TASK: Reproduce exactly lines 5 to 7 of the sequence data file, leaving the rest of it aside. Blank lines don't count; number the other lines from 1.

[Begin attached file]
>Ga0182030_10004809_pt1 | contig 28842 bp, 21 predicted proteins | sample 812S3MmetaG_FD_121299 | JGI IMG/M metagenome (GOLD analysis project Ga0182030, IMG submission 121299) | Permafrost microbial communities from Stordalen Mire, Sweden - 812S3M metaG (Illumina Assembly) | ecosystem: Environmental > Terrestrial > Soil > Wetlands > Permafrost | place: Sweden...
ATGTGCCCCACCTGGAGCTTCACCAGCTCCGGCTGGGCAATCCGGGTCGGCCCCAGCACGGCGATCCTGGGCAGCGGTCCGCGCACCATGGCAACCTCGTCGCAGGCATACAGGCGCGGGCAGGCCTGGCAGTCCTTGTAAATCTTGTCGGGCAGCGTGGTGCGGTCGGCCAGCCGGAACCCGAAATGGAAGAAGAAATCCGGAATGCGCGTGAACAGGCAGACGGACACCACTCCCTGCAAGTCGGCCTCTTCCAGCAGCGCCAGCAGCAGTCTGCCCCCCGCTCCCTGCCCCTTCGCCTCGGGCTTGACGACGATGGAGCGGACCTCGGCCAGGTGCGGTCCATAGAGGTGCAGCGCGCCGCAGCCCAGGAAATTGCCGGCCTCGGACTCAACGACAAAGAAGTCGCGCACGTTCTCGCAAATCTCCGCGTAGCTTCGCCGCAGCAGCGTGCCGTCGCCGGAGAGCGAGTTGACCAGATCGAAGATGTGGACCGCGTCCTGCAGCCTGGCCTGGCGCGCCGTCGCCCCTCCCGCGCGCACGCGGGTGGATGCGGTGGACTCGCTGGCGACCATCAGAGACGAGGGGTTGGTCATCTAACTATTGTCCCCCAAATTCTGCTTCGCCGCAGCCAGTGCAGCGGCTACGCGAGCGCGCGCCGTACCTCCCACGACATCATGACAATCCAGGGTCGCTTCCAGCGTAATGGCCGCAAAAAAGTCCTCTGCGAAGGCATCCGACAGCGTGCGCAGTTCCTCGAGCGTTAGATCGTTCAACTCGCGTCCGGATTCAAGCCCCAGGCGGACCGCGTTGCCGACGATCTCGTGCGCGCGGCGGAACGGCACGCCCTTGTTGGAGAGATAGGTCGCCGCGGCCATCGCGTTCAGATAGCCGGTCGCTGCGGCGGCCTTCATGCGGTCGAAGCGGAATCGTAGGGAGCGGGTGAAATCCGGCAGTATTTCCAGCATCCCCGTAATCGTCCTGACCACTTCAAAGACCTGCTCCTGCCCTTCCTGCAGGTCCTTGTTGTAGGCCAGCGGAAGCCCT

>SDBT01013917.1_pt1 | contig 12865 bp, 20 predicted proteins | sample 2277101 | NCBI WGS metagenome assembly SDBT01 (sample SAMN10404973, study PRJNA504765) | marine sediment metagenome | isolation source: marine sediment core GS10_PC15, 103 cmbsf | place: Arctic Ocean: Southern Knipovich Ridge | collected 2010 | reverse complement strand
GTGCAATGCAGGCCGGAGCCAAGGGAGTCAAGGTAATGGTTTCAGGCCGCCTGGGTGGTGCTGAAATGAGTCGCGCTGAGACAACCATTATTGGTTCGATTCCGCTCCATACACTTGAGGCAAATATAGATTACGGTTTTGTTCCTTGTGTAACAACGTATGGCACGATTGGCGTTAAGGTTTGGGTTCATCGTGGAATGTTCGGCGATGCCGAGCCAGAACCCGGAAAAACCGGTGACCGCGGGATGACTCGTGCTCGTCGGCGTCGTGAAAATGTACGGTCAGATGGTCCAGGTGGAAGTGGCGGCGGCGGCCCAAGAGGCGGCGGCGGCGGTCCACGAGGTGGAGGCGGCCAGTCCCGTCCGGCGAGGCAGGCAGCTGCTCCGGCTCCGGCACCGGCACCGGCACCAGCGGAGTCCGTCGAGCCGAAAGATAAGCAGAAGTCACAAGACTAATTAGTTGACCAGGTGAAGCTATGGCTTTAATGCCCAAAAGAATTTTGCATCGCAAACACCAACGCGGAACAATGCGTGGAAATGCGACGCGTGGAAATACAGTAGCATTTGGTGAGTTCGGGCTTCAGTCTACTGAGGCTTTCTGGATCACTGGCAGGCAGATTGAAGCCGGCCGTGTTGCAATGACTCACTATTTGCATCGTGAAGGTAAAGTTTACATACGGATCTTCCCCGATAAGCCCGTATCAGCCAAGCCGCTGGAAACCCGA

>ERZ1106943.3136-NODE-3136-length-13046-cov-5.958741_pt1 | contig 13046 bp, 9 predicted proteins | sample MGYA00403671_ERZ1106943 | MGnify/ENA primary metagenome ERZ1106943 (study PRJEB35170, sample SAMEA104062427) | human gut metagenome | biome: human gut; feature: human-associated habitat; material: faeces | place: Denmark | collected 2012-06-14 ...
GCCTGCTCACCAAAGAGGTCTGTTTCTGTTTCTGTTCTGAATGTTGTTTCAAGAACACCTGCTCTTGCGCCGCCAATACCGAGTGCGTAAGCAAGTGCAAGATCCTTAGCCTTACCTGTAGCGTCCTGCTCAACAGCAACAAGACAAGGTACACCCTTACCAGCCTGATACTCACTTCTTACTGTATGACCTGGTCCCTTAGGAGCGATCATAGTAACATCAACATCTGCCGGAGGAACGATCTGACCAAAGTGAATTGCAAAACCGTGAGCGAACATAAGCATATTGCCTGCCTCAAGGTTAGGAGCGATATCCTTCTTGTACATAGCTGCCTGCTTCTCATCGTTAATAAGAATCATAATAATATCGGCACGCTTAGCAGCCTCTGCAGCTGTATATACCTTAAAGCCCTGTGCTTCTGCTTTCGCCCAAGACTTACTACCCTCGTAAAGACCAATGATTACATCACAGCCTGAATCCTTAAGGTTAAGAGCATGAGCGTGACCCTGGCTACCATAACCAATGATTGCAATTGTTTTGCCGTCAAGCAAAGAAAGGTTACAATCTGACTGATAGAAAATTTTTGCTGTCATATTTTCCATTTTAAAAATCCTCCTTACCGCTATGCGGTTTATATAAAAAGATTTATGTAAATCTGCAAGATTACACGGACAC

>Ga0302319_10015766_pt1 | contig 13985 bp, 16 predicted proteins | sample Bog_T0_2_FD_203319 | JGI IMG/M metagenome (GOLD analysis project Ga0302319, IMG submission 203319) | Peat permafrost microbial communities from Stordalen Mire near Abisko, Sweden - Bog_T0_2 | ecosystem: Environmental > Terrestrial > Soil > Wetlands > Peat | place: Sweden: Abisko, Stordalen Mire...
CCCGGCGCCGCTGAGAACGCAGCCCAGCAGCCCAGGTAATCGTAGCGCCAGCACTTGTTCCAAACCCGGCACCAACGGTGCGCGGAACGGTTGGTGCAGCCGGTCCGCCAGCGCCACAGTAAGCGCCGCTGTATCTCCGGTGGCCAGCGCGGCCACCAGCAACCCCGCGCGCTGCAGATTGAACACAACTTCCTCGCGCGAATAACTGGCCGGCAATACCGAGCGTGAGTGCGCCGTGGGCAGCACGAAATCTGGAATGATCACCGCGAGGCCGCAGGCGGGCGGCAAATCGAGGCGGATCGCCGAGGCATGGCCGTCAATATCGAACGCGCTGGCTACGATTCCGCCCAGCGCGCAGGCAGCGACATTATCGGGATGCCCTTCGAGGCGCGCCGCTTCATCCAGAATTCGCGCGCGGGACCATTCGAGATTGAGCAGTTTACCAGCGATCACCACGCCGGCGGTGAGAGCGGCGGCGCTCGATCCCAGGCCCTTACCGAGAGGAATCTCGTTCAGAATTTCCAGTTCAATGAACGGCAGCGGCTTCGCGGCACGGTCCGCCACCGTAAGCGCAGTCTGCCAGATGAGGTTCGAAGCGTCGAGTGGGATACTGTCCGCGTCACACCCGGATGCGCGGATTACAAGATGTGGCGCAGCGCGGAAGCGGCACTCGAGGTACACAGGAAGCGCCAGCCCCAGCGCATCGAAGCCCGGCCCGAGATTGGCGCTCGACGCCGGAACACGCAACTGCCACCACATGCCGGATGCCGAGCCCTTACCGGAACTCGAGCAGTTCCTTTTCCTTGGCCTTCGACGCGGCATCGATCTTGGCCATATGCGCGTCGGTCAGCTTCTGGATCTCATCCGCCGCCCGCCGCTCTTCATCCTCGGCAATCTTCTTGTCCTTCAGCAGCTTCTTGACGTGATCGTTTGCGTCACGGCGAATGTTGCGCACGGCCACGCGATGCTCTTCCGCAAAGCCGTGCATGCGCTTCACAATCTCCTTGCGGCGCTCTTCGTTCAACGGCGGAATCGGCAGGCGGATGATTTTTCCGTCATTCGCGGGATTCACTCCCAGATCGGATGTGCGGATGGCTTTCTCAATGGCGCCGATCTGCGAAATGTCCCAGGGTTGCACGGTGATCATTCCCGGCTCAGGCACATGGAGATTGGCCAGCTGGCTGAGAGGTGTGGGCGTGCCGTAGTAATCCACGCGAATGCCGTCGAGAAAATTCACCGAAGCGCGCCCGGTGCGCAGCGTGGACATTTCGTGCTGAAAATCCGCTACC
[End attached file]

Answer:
>ERZ1106943.3136-NODE-3136-length-13046-cov-5.958741_pt1 | contig 13046 bp, 9 predicted proteins | sample MGYA00403671_ERZ1106943 | MGnify/ENA primary metagenome ERZ1106943 (study PRJEB35170, sample SAMEA104062427) | human gut metagenome | biome: human gut; feature: human-associated habitat; material: faeces | place: Denmark | collected 2012-06-14 ...
GCCTGCTCACCAAAGAGGTCTGTTTCTGTTTCTGTTCTGAATGTTGTTTCAAGAACACCTGCTCTTGCGCCGCCAATACCGAGTGCGTAAGCAAGTGCAAGATCCTTAGCCTTACCTGTAGCGTCCTGCTCAACAGCAACAAGACAAGGTACACCCTTACCAGCCTGATACTCACTTCTTACTGTATGACCTGGTCCCTTAGGAGCGATCATAGTAACATCAACATCTGCCGGAGGAACGATCTGACCAAAGTGAATTGCAAAACCGTGAGCGAACATAAGCATATTGCCTGCCTCAAGGTTAGGAGCGATATCCTTCTTGTACATAGCTGCCTGCTTCTCATCGTTAATAAGAATCATAATAATATCGGCACGCTTAGCAGCCTCTGCAGCTGTATATACCTTAAAGCCCTGTGCTTCTGCTTTCGCCCAAGACTTACTACCCTCGTAAAGACCAATGATTACATCACAGCCTGAATCCTTAAGGTTAAGAGCATGAGCGTGACCCTGGCTACCATAACCAATGATTGCAATTGTTTTGCCGTCAAGCAAAGAAAGGTTACAATCTGACTGATAGAAAATTTTTGCTGTCATATTTTCCATTTTAAAAATCCTCCTTACCGCTATGCGGTTTATATAAAAAGATTTATGTAAATCTGCAAGATTACACGGACAC

>Ga0302319_10015766_pt1 | contig 13985 bp, 16 predicted proteins | sample Bog_T0_2_FD_203319 | JGI IMG/M metagenome (GOLD analysis project Ga0302319, IMG submission 203319) | Peat permafrost microbial communities from Stordalen Mire near Abisko, Sweden - Bog_T0_2 | ecosystem: Environmental > Terrestrial > Soil > Wetlands > Peat | place: Sweden: Abisko, Stordalen Mire...